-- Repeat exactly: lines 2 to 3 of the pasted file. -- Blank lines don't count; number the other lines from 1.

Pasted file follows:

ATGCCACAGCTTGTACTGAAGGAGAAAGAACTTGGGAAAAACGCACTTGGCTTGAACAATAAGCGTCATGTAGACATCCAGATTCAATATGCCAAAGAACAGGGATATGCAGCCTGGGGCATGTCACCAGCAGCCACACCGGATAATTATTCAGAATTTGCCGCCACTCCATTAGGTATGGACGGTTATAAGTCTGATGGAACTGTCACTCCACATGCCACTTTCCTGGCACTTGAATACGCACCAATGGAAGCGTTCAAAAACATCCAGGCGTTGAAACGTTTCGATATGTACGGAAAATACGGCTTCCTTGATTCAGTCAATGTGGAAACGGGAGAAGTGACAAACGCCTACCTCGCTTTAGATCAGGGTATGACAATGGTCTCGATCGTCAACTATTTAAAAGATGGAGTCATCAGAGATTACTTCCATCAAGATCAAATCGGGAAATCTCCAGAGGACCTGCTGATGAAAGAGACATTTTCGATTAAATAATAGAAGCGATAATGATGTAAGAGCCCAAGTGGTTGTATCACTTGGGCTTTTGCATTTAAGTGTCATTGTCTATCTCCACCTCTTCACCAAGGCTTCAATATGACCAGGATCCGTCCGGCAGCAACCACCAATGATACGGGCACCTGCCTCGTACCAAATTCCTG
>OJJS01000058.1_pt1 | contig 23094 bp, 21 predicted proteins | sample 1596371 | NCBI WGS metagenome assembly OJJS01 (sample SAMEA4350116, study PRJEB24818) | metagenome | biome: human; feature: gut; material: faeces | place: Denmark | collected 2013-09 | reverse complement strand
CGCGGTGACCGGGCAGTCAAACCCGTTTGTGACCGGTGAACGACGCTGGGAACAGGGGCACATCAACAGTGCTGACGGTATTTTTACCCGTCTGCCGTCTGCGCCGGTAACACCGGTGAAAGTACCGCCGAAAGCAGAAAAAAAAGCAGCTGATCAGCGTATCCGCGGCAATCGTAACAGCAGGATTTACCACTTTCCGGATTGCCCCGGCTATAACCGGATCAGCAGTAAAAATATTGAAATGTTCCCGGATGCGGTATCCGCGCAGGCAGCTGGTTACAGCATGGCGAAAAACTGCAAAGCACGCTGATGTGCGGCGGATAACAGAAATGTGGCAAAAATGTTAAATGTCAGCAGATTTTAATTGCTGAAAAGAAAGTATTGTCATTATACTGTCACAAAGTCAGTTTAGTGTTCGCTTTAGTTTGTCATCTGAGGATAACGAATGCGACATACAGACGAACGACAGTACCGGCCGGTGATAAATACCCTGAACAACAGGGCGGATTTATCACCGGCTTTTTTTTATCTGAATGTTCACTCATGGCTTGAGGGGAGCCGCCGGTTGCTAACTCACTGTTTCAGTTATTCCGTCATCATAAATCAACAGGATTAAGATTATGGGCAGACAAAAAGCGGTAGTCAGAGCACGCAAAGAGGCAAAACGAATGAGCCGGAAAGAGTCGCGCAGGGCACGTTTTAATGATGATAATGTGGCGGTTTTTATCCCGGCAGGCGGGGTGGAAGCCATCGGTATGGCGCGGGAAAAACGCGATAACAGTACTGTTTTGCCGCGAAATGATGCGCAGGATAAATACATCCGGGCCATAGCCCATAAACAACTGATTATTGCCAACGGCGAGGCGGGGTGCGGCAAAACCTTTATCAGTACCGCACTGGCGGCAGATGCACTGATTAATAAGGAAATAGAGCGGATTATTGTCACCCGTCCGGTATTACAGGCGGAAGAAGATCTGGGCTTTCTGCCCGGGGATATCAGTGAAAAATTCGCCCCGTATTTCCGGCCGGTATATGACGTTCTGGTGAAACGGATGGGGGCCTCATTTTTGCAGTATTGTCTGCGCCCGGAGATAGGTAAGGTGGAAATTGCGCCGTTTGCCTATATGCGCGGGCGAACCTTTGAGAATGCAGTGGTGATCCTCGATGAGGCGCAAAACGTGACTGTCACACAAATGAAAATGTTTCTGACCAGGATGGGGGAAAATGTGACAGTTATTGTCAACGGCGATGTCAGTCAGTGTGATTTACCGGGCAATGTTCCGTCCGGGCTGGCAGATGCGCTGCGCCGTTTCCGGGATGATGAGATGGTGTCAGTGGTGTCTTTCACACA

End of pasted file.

>OJJS01000058.1_pt1 | contig 23094 bp, 21 predicted proteins | sample 1596371 | NCBI WGS metagenome assembly OJJS01 (sample SAMEA4350116, study PRJEB24818) | metagenome | biome: human; feature: gut; material: faeces | place: Denmark | collected 2013-09 | reverse complement strand
CGCGGTGACCGGGCAGTCAAACCCGTTTGTGACCGGTGAACGACGCTGGGAACAGGGGCACATCAACAGTGCTGACGGTATTTTTACCCGTCTGCCGTCTGCGCCGGTAACACCGGTGAAAGTACCGCCGAAAGCAGAAAAAAAAGCAGCTGATCAGCGTATCCGCGGCAATCGTAACAGCAGGATTTACCACTTTCCGGATTGCCCCGGCTATAACCGGATCAGCAGTAAAAATATTGAAATGTTCCCGGATGCGGTATCCGCGCAGGCAGCTGGTTACAGCATGGCGAAAAACTGCAAAGCACGCTGATGTGCGGCGGATAACAGAAATGTGGCAAAAATGTTAAATGTCAGCAGATTTTAATTGCTGAAAAGAAAGTATTGTCATTATACTGTCACAAAGTCAGTTTAGTGTTCGCTTTAGTTTGTCATCTGAGGATAACGAATGCGACATACAGACGAACGACAGTACCGGCCGGTGATAAATACCCTGAACAACAGGGCGGATTTATCACCGGCTTTTTTTTATCTGAATGTTCACTCATGGCTTGAGGGGAGCCGCCGGTTGCTAACTCACTGTTTCAGTTATTCCGTCATCATAAATCAACAGGATTAAGATTATGGGCAGACAAAAAGCGGTAGTCAGAGCACGCAAAGAGGCAAAACGAATGAGCCGGAAAGAGTCGCGCAGGGCACGTTTTAATGATGATAATGTGGCGGTTTTTATCCCGGCAGGCGGGGTGGAAGCCATCGGTATGGCGCGGGAAAAACGCGATAACAGTACTGTTTTGCCGCGAAATGATGCGCAGGATAAATACATCCGGGCCATAGCCCATAAACAACTGATTATTGCCAACGGCGAGGCGGGGTGCGGCAAAACCTTTATCAGTACCGCACTGGCGGCAGATGCACTGATTAATAAGGAAATAGAGCGGATTATTGTCACCCGTCCGGTATTACAGGCGGAAGAAGATCTGGGCTTTCTGCCCGGGGATATCAGTGAAAAATTCGCCCCGTATTTCCGGCCGGTATATGACGTTCTGGTGAAACGGATGGGGGCCTCATTTTTGCAGTATTGTCTGCGCCCGGAGATAGGTAAGGTGGAAATTGCGCCGTTTGCCTATATGCGCGGGCGAACCTTTGAGAATGCAGTGGTGATCCTCGATGAGGCGCAAAACGTGACTGTCACACAAATGAAAATGTTTCTGACCAGGATGGGGGAAAATGTGACAGTTATTGTCAACGGCGATGTCAGTCAGTGTGATTTACCGGGCAATGTTCCGTCCGGGCTGGCAGATGCGCTGCGCCGTTTCCGGGATGATGAGATGGTGTCAGTGGTGTCTTTCACACA